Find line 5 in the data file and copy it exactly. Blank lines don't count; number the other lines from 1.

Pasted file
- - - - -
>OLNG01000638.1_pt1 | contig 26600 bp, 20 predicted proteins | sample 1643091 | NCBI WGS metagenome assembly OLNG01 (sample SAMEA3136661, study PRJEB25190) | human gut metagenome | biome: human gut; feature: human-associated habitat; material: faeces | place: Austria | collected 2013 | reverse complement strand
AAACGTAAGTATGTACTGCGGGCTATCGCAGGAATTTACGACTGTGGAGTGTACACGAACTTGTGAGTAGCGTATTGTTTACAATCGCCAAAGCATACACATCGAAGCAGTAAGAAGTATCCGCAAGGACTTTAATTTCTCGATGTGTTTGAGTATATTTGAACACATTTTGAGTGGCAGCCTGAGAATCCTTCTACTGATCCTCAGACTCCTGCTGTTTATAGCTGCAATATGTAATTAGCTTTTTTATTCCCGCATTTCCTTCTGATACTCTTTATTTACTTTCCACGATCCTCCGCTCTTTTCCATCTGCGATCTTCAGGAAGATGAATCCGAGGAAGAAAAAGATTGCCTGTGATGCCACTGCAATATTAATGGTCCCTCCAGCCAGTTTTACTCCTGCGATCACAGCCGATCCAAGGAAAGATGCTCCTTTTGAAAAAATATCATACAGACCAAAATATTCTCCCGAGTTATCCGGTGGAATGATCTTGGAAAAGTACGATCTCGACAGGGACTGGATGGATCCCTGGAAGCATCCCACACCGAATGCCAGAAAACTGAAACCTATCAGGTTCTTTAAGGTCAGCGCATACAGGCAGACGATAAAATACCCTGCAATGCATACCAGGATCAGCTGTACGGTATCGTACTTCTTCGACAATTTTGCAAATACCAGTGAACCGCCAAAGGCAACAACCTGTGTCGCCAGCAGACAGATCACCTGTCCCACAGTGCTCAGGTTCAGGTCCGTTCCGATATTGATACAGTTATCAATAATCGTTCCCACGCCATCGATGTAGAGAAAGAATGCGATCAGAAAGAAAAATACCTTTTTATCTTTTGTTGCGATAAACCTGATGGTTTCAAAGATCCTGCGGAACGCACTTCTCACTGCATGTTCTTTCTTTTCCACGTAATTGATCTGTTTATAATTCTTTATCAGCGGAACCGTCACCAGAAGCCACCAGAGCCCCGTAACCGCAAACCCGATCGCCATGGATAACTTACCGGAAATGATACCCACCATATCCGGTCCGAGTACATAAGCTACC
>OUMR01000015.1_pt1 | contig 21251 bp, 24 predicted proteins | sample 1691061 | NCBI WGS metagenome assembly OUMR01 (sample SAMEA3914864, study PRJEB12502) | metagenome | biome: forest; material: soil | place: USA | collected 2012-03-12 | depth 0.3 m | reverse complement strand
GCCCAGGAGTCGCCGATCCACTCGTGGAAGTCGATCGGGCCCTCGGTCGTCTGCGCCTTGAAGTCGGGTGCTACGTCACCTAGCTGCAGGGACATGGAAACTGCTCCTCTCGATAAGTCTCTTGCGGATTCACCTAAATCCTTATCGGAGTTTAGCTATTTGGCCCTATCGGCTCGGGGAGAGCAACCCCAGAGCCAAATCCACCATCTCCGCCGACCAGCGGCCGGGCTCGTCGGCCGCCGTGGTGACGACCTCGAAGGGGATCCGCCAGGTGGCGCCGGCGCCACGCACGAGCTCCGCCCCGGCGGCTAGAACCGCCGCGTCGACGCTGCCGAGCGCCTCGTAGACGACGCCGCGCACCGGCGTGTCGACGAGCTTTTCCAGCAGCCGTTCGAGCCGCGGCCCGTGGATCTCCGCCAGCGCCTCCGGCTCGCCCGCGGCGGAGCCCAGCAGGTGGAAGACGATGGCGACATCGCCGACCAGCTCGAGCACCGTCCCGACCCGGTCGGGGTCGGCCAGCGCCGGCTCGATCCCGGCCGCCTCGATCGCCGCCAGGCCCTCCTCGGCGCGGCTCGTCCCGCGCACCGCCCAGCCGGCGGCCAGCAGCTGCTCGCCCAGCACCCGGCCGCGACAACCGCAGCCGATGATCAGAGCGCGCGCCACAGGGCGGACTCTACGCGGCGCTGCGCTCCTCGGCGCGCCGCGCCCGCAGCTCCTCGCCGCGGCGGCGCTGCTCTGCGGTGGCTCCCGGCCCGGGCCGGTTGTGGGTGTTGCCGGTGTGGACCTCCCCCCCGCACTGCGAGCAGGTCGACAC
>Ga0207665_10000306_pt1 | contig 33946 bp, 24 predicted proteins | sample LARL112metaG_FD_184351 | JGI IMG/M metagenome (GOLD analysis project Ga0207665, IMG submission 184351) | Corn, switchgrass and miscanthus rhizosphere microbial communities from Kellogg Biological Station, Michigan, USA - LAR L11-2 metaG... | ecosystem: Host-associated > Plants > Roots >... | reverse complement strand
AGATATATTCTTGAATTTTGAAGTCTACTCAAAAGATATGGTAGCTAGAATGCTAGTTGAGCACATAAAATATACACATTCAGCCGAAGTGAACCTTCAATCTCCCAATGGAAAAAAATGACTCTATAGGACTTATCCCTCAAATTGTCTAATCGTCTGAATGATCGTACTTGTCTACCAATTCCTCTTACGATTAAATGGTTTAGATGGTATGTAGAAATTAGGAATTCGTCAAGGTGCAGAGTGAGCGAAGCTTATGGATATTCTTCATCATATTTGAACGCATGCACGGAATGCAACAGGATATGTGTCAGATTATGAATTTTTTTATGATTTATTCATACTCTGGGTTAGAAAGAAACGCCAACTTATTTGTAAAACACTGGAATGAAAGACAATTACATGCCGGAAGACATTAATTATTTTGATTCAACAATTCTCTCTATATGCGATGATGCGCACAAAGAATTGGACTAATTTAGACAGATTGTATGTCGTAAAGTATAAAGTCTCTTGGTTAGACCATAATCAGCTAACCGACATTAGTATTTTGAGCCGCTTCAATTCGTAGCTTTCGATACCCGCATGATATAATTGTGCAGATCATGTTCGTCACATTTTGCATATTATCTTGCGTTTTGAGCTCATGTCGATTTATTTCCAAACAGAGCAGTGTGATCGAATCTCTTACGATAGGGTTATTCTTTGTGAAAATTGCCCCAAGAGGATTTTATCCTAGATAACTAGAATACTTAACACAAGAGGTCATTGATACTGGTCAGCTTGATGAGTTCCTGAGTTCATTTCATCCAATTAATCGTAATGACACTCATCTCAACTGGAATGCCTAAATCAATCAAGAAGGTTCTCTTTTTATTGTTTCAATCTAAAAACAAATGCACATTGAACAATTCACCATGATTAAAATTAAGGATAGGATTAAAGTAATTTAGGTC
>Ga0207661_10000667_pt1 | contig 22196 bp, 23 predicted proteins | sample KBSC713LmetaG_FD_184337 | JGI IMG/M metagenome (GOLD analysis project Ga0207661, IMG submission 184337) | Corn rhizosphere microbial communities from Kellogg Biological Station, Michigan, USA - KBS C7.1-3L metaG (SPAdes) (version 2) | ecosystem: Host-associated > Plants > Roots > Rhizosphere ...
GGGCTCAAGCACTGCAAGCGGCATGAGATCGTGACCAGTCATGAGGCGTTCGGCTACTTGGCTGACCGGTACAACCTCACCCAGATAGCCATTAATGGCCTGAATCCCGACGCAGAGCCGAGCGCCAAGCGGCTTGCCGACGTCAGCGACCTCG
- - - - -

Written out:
>Ga0207665_10000306_pt1 | contig 33946 bp, 24 predicted proteins | sample LARL112metaG_FD_184351 | JGI IMG/M metagenome (GOLD analysis project Ga0207665, IMG submission 184351) | Corn, switchgrass and miscanthus rhizosphere microbial communities from Kellogg Biological Station, Michigan, USA - LAR L11-2 metaG... | ecosystem: Host-associated > Plants > Roots >... | reverse complement strand